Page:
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Excel Functions for the Association Marketing Professional

As consultants who deal with association data on a daily basis, the Bear Analytics team regularly extolls the power of data and encourages clients to do more with their data.  Sounds great, right?  But when you’re the one staring down an Excel spreadsheet full of dirty or unformatted data, it’s a different story.

Image from www.someecards.com

Dealing with data that comes from multiple sources and arrives in different formats can be tricky, time-consuming, and overwhelming.  Here are some of our favorite Excel functions we use on a daily basis that can make your data-wrangling easier.

 

1.    Remove Duplicates

This time-saving function lives within Excel’s “data” menu tab.  Imagine a scenario where you have been collecting prospect emails via whitepaper downloads on your website and you need to determine the number of leads you have obtained over the past 2 months.   Since it’s feasible that some people will have downloaded more than one whitepaper, you know that there are duplicate email addresses in your data set.

Instead of alphabetizing and then eyeballing your list to spot these dupes and then deleting them manually, you can simply highlight the email address row and click “remove duplicates.”  This will strip out all repeat instances of an email address, leaving you with the number of unique prospects you received through the whitepaper channel.

While this is an incredibly useful function, it does have its limitations.   Removing duplicates will only eliminate EXACT matches.  If someone misspells their email address or forgets to write the .com the second time they sign up, this function will still count each instance as unique.

2.    Concatenate

Association data can come from many different systems, each with their own reporting standards and formats.  Have you ever tried to combine a list that reports first and last names as separate cells with one that displays names in a single column?   This small difference in format makes it impossible to merge the datasets and perform additional analysis in Excel.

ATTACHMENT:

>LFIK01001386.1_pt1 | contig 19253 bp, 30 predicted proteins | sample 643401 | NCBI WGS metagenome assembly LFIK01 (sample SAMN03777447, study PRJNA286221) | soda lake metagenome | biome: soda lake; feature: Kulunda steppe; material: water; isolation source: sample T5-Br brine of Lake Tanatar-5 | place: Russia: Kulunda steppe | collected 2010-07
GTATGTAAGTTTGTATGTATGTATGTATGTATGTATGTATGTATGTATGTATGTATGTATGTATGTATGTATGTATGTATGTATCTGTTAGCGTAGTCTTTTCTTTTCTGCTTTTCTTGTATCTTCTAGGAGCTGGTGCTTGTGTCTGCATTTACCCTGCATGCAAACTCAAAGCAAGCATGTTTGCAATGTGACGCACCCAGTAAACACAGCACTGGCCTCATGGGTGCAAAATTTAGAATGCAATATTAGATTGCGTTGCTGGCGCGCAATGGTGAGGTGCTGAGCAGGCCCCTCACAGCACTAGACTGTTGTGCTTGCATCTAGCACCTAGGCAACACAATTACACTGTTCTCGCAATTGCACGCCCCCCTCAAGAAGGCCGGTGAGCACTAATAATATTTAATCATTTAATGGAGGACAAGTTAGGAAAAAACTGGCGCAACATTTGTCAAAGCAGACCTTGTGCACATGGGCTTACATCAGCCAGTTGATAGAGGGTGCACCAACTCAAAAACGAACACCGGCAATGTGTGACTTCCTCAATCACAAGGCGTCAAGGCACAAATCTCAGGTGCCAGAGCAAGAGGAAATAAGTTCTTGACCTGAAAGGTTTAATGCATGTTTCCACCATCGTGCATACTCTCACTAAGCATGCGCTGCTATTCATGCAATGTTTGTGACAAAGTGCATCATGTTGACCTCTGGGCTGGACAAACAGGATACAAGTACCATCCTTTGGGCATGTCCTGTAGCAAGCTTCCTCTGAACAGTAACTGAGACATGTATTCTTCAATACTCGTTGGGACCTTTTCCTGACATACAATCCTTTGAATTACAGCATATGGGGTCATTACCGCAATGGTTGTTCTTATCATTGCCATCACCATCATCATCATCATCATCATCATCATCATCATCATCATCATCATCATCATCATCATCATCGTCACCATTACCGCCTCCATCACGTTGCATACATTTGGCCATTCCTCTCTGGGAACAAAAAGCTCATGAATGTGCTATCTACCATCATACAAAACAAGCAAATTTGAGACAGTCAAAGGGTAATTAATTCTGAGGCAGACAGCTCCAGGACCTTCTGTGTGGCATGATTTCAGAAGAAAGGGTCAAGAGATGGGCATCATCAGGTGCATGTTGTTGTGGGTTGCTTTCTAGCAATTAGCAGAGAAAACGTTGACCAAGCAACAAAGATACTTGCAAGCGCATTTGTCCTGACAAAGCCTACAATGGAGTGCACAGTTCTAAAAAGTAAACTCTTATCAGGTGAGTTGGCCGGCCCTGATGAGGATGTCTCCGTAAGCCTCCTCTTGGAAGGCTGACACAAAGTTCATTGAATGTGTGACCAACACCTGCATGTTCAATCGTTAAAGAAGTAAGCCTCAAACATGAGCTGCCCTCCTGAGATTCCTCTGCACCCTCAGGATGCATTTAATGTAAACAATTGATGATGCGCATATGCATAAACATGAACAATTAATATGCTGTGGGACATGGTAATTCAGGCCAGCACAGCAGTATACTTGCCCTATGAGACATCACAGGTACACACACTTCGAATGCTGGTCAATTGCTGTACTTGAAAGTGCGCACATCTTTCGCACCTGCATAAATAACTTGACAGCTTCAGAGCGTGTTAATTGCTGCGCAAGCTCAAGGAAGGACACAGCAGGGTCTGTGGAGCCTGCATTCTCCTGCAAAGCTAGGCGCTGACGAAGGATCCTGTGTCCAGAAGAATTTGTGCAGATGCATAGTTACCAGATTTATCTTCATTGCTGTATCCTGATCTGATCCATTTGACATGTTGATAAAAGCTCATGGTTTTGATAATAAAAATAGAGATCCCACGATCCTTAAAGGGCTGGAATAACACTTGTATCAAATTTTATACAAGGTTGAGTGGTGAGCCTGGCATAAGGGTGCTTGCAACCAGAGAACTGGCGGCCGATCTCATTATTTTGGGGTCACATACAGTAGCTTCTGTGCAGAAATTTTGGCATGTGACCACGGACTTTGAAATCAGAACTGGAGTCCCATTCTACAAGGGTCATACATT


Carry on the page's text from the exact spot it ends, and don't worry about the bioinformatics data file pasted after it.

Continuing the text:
You can use the concatenate formula to connect separate cells of data and display the values in a single cell.   Create a new column in the spreadsheet and Type =CONCATENATE(B2,” “,A2), where B2 is the cell containing the last name, and A2 is the cell containing the first name.  The resulting value will be a new single column of (last name, first name) data with a comma and space in between—identical to the (Smith, John) name formatting in your first list.  Now that this name data is in the same format, you will be able to combine these lists and manipulate the data.

Professional Tip: If you are looking to connect first and last names into a single cell, you’ll need to keep the space between the two.  In order to do that, you’ll want to include the spacing in the example above (denoted with the “ “ marks).

3.    Count If

Let’s say you are looking through your list of current members and want to know the total number that hail from Ohio.  Sure, you could scroll through all 4,000 members and manually count the number of people with “Ohio” listed in their state address field.  But, thankfully, there is a better way!

Using the Count If formula enables you to quickly count all of the entries who have one variable—in this case State—in common.  Type =CountIf into a new cell, and then tell the formula where to look and what to look for.  Since we are looking for “Ohio” in the state field (let’s say it is in column H of your spreadsheet for example’s sake), the full formula would be =CountIf(H:H, “Ohio”).  This powerful formula will count the number of members with Ohio listed as their state in a matter of seconds and will make your life much easier.

 

With these Excel functions in hand, you can save time formatting and cleaning your data and dive into deeper analysis—the fun stuff!

Excel Functions for the Association Marketing Professional

As consultants who deal with association data on a daily basis, the Bear Analytics team regularly extolls the power of data and encourages clients to do more with their data.  Sounds great, right?  But when you’re the one staring down an Excel spreadsheet full of dirty or unformatted data, it’s a different story.

Image from www.someecards.com